Winterize your home now - while you can still walk on your roofing without slipping on ice.
The few hours spent surveying your home and making minor repairs now could save you a bundle on expensive and inconvenient emergency repairs later.
Preparing your home for the chilly days and nights ahead will make it more comfortable and energy efficient in the days ahead.
Here's how to winterize your home. Let's start at the top.
A roof that is clear of debris and intact is essential to the well-being of your home and everything in it. If your roof is flat enough to walk on safely, you can perform a roof inspection yourself with a broom.
Don't wait until the first storm to make sure that your roof gutters are clear of debris and that all roofing materials and flashing (those metal seams along the edges) are intact.
Using a broom, a lightweight leaf blower, or a hose with a spray attachment, remove leaves and dirt from the rooftop.
Next, use your (gloved) hands and a small brush to remove debris from gutters and downspouts.
When all the visible debris is removed, pour water through the gutters and spouts to make sure they drain freely.
Check the flashing around chimneys, vents, skylights, or parapet walls. Look for gaps, cracks, and missing shingles.
If you discover any problems with your roofing system or notice any rain leaking into the house, be sure to call and arrange for a roofing repair now - before any issues become expensive repair emergencies.
Next, check for fireplace or chimney problems. Newer fireplaces and stoves are better than traditional open hearths at controlling airflow and thus providing heat and warm air efficiently.
But whatever the age of your fireplace or stove, professional chimney inspection and cleaning each year is a must to keep soot and creosote from building up and leading to a chimney fire.
While you'll want to have expert chimney services handle the major maintenance, you can undertake minor maintenance yourself.
If you burn wood, clean the stove or firebox between fires. Scoop up cold ashes and place them in a metal container. Close the flue or air intake after each use to keep the warm air from escaping up the chimney.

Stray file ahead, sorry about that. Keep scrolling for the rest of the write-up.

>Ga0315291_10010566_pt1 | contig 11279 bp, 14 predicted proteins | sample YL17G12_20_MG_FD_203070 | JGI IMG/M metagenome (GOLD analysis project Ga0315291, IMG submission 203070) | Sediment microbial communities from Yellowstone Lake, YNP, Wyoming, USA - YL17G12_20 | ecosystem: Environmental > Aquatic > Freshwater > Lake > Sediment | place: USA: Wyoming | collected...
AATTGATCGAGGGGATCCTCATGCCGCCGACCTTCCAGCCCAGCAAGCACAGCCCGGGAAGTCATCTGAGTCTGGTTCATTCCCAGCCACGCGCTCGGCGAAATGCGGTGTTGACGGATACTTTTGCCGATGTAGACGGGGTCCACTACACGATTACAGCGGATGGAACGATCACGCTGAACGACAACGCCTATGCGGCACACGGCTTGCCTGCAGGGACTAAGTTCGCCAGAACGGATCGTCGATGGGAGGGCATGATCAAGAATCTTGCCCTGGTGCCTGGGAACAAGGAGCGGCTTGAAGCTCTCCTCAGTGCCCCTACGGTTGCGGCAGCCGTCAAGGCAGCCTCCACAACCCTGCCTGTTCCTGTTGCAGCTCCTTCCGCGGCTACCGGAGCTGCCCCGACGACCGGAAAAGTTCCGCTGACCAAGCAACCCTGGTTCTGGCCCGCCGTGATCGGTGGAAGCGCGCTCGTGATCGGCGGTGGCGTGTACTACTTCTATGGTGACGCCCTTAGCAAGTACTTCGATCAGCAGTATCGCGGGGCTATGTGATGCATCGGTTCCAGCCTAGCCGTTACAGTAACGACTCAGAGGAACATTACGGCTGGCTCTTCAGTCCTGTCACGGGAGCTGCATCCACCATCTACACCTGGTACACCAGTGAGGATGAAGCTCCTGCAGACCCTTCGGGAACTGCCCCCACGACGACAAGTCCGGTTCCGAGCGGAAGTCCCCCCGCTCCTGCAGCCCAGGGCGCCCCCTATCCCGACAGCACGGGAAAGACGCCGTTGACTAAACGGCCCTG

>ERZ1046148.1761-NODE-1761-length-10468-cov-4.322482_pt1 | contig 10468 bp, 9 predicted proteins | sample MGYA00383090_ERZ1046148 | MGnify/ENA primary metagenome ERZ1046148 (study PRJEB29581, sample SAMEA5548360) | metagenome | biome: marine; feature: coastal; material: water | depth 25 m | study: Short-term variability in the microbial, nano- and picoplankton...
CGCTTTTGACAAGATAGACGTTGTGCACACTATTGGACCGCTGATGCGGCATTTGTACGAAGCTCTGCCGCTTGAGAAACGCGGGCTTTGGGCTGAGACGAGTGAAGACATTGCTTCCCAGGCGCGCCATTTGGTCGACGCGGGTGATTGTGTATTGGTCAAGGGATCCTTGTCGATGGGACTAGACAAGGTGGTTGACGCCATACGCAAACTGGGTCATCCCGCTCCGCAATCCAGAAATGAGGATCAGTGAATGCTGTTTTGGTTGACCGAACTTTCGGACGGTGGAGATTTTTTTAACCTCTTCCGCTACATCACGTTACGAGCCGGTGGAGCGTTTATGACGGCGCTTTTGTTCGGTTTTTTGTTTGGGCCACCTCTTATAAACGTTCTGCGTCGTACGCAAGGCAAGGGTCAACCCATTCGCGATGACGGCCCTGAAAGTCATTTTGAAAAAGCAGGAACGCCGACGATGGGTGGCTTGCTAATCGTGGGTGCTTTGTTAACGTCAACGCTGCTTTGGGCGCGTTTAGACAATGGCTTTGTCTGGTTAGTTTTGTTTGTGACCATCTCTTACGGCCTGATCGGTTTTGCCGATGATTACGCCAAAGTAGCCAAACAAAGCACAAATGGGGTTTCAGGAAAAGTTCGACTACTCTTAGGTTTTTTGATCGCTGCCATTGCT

On a cold night, your heating system is the last thing you want to have broken down.
Not only could such a mishap be uncomfortable and expensive, but it could also be dangerous: A faulty gas or oil furnace may emit deadly carbon monoxide gas.
A fall tune-up for your furnace will prolong its life and keep your family safe while your home is closed up against the chill outdoors.
Furnaces that are less than ten years old should be serviced every 3 to 5 years. You'll need a professional to check for leaks and to test the safety controls.
Spot check your home's exterior and interior. If you see any cracks in masonry or stucco, between siding and window or door frames, or in corners, seal them with caulk to keep air and water out of your walls.
At least twice a year, use a bleach solution to scrub clean any mildewed areas of your home's exterior.
If unattended to, mildew will eat away at exterior paint, resulting in an expensive "fix-up" later.
As needed, sweep up and remove any debris from outdoor walkways and steps. If you notice any algae or other growths, scrub them off with a hard-bristled brush and bleach.
Pedestrian surfaces covered with algae, moss, or other substances can be slippery and dangerous when wet.
In many homes during cold weather, warm indoor air escapes outside through numerous little holes and gaps surrounding pipes and vents; along seams between walls and floors; and between masonry and siding materials.
Wind gusts can also force cold air through these openings and into your house, raising your heating bill.
As your house ages and settles, or expands and contracts from changes in temperature or humidity, these gaps can open and admit moisture into your walls.
If you see the light around your doors and windows from inside or feel a draft, it' time to seal with weather stripping or caulk to save money on utility bills.
recommend weather stripping the entire perimeter of exterior doors: Affix one
continuous strip along the top and sides and attach a floor "sweep"
to the inside bottom of the door.
OK, so get out your winterization checklist and get started.
As an incentive, picture this lovely holiday scene: The guests are arriving, the heater is on the blink, the roof is leaking, and the chimney catches fire.
This is no time to be a Scrooge.